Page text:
That phrase “institutional abuse” has cropped up again this week with news that the Commission for Social Care Inspection has applied to deregister a company operating three registered care homes in the Plymouth area.
We are told this is not another scandal on the scale of what happened in Cornwall. However, there are echoes of the Sutton and Merton case with residents – all adults with a learning disability – subjected to a “demeaning” and disempowering culture. This is alleged to have involved treatment such as bullying, name-calling and humiliating punishment, plus residents left to languish with nothing to do except shopping and chores.
The private provider involved is appealing against deregistration, reportedly on the grounds that it was not given “guidance” on how to improve. That seems an extraordinary claim, given the length of time between the initial inspections and follow-up visits in May when care remained inadequate.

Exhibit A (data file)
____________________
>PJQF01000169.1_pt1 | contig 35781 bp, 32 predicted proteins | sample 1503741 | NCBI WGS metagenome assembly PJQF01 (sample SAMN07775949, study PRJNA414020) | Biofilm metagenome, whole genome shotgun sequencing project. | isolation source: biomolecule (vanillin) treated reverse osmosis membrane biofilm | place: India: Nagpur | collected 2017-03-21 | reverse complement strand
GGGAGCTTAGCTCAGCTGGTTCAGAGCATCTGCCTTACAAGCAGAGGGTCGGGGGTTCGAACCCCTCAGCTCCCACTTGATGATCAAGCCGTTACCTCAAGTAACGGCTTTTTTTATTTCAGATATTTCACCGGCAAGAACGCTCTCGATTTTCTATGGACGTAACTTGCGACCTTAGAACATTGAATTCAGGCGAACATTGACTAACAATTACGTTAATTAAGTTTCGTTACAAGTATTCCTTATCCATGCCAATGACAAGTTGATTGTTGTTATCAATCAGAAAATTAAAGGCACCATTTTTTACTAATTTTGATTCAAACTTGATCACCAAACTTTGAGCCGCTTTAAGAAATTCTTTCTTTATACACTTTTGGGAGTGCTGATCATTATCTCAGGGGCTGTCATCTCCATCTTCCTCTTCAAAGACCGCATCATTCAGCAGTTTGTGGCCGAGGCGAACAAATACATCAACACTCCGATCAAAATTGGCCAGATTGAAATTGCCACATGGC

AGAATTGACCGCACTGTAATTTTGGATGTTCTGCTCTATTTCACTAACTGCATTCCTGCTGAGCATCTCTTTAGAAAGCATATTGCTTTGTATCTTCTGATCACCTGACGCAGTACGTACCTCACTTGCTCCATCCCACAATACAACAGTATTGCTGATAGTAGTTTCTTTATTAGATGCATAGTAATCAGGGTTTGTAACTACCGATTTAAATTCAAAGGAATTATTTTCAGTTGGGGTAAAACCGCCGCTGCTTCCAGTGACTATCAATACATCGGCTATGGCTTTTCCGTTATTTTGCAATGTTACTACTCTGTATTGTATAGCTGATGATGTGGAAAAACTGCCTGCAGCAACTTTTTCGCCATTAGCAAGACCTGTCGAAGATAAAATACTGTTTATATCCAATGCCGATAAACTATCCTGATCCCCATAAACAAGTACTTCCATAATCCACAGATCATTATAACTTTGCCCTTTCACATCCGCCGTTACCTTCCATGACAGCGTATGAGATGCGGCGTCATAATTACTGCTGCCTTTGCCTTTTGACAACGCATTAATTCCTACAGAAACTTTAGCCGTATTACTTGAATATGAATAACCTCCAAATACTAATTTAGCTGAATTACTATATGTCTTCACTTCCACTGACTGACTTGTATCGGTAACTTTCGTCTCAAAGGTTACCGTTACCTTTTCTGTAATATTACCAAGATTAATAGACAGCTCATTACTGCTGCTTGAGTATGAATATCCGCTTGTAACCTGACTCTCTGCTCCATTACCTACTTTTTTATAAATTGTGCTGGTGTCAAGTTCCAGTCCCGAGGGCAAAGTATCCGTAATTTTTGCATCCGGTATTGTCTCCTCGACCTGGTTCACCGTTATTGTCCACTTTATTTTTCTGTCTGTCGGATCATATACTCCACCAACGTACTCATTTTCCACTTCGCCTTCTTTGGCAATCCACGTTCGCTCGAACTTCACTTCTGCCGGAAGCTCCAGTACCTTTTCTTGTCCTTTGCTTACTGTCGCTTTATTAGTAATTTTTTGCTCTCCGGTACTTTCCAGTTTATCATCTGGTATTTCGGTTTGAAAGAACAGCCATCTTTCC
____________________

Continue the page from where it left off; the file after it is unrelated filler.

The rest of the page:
Surely the management should have been able to sort things out over an eight-month period given all the toolkits and information on good practice that are available.
Clearly, demands to strip the NHS of responsibility for learning disability services will not result in an end to abuse. Institutional attitudes can prevail in all settings, including the private and voluntary sectors and social services. The message is that everyone has to be on their guard against this mindset if people with learning disabilities are to have any sort of chance to live a life like any other.